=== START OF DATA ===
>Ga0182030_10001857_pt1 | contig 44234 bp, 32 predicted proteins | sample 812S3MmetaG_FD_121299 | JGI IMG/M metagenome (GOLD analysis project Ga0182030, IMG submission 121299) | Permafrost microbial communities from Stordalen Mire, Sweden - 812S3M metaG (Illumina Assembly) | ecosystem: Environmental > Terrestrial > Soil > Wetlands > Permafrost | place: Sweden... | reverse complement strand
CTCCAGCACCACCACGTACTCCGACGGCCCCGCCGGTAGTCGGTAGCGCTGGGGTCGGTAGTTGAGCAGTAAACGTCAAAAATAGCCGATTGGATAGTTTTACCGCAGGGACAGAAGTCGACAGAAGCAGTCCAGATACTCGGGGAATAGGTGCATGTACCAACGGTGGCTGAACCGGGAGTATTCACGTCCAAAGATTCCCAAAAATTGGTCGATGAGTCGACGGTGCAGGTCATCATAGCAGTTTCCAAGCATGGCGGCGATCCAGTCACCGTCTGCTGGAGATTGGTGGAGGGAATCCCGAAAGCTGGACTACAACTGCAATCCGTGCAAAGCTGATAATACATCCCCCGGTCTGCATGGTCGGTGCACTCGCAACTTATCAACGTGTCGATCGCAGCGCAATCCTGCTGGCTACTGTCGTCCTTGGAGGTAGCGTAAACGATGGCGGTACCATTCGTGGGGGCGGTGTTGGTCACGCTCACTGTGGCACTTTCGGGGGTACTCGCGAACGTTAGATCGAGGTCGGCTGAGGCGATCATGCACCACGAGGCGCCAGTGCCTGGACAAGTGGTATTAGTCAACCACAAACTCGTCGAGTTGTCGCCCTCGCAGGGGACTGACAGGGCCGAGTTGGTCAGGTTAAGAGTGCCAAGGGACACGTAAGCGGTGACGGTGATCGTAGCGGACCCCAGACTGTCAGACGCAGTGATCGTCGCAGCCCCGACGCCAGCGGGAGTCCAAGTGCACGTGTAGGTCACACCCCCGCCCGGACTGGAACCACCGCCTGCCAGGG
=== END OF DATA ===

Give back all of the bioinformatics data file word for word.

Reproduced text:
>Ga0182030_10001857_pt1 | contig 44234 bp, 32 predicted proteins | sample 812S3MmetaG_FD_121299 | JGI IMG/M metagenome (GOLD analysis project Ga0182030, IMG submission 121299) | Permafrost microbial communities from Stordalen Mire, Sweden - 812S3M metaG (Illumina Assembly) | ecosystem: Environmental > Terrestrial > Soil > Wetlands > Permafrost | place: Sweden... | reverse complement strand
CTCCAGCACCACCACGTACTCCGACGGCCCCGCCGGTAGTCGGTAGCGCTGGGGTCGGTAGTTGAGCAGTAAACGTCAAAAATAGCCGATTGGATAGTTTTACCGCAGGGACAGAAGTCGACAGAAGCAGTCCAGATACTCGGGGAATAGGTGCATGTACCAACGGTGGCTGAACCGGGAGTATTCACGTCCAAAGATTCCCAAAAATTGGTCGATGAGTCGACGGTGCAGGTCATCATAGCAGTTTCCAAGCATGGCGGCGATCCAGTCACCGTCTGCTGGAGATTGGTGGAGGGAATCCCGAAAGCTGGACTACAACTGCAATCCGTGCAAAGCTGATAATACATCCCCCGGTCTGCATGGTCGGTGCACTCGCAACTTATCAACGTGTCGATCGCAGCGCAATCCTGCTGGCTACTGTCGTCCTTGGAGGTAGCGTAAACGATGGCGGTACCATTCGTGGGGGCGGTGTTGGTCACGCTCACTGTGGCACTTTCGGGGGTACTCGCGAACGTTAGATCGAGGTCGGCTGAGGCGATCATGCACCACGAGGCGCCAGTGCCTGGACAAGTGGTATTAGTCAACCACAAACTCGTCGAGTTGTCGCCCTCGCAGGGGACTGACAGGGCCGAGTTGGTCAGGTTAAGAGTGCCAAGGGACACGTAAGCGGTGACGGTGATCGTAGCGGACCCCAGACTGTCAGACGCAGTGATCGTCGCAGCCCCGACGCCAGCGGGAGTCCAAGTGCACGTGTAGGTCACACCCCCGCCCGGACTGGAACCACCGCCTGCCAGGG